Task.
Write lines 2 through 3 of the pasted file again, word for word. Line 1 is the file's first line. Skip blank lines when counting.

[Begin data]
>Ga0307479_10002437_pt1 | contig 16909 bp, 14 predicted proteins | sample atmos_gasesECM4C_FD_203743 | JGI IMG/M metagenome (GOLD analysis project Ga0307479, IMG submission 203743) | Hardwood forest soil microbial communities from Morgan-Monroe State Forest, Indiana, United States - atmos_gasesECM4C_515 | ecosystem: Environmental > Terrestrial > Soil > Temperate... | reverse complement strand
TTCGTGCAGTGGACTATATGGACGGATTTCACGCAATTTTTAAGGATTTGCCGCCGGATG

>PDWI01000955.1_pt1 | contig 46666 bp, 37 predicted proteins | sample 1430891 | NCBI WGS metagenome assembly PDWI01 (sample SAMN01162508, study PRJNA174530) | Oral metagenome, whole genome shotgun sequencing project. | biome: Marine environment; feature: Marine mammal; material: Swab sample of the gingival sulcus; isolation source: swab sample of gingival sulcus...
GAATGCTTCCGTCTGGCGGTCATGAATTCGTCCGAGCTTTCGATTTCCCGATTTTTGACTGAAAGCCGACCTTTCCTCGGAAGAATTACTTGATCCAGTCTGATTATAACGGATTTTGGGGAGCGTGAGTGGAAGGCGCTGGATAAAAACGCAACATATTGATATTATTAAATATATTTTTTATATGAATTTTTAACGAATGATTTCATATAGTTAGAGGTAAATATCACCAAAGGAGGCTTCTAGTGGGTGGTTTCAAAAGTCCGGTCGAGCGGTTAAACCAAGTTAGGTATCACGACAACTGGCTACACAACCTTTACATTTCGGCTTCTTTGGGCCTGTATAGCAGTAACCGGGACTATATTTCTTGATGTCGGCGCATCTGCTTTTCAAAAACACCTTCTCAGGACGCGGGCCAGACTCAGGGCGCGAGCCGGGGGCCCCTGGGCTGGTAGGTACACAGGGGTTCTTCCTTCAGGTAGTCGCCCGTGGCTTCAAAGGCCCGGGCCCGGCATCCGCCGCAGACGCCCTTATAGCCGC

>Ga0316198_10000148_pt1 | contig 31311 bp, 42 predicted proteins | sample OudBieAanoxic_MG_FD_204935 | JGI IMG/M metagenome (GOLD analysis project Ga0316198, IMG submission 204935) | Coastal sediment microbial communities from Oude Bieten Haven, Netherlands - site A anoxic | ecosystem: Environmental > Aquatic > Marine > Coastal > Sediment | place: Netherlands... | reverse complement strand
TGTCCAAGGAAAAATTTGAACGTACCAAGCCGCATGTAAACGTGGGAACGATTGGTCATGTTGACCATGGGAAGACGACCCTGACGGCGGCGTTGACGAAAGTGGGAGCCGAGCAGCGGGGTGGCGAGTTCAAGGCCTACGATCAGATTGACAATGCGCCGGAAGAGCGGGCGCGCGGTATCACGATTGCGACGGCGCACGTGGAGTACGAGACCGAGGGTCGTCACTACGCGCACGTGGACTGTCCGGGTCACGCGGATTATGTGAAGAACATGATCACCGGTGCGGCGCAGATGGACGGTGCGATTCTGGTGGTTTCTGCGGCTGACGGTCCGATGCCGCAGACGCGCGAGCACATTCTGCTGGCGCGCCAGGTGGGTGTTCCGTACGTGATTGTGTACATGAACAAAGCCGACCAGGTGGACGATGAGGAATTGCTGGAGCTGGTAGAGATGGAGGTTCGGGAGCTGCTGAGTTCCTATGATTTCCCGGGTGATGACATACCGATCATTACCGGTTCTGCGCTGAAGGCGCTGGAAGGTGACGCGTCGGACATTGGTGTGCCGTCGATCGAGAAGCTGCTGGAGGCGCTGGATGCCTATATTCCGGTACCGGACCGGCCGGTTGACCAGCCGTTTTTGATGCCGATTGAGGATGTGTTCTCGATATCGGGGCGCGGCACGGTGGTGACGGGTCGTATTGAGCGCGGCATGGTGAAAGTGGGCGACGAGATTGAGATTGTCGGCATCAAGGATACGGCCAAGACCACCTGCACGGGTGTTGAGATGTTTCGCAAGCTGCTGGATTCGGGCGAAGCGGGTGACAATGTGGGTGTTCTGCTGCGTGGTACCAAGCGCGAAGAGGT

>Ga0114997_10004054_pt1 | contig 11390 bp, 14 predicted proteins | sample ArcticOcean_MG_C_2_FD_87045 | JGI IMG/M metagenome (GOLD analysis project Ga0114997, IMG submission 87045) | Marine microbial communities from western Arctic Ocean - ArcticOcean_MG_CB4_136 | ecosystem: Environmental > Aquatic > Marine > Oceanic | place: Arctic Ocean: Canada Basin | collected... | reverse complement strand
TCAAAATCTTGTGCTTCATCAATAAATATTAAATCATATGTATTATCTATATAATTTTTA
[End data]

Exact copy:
TTCGTGCAGTGGACTATATGGACGGATTTCACGCAATTTTTAAGGATTTGCCGCCGGATG

>PDWI01000955.1_pt1 | contig 46666 bp, 37 predicted proteins | sample 1430891 | NCBI WGS metagenome assembly PDWI01 (sample SAMN01162508, study PRJNA174530) | Oral metagenome, whole genome shotgun sequencing project. | biome: Marine environment; feature: Marine mammal; material: Swab sample of the gingival sulcus; isolation source: swab sample of gingival sulcus...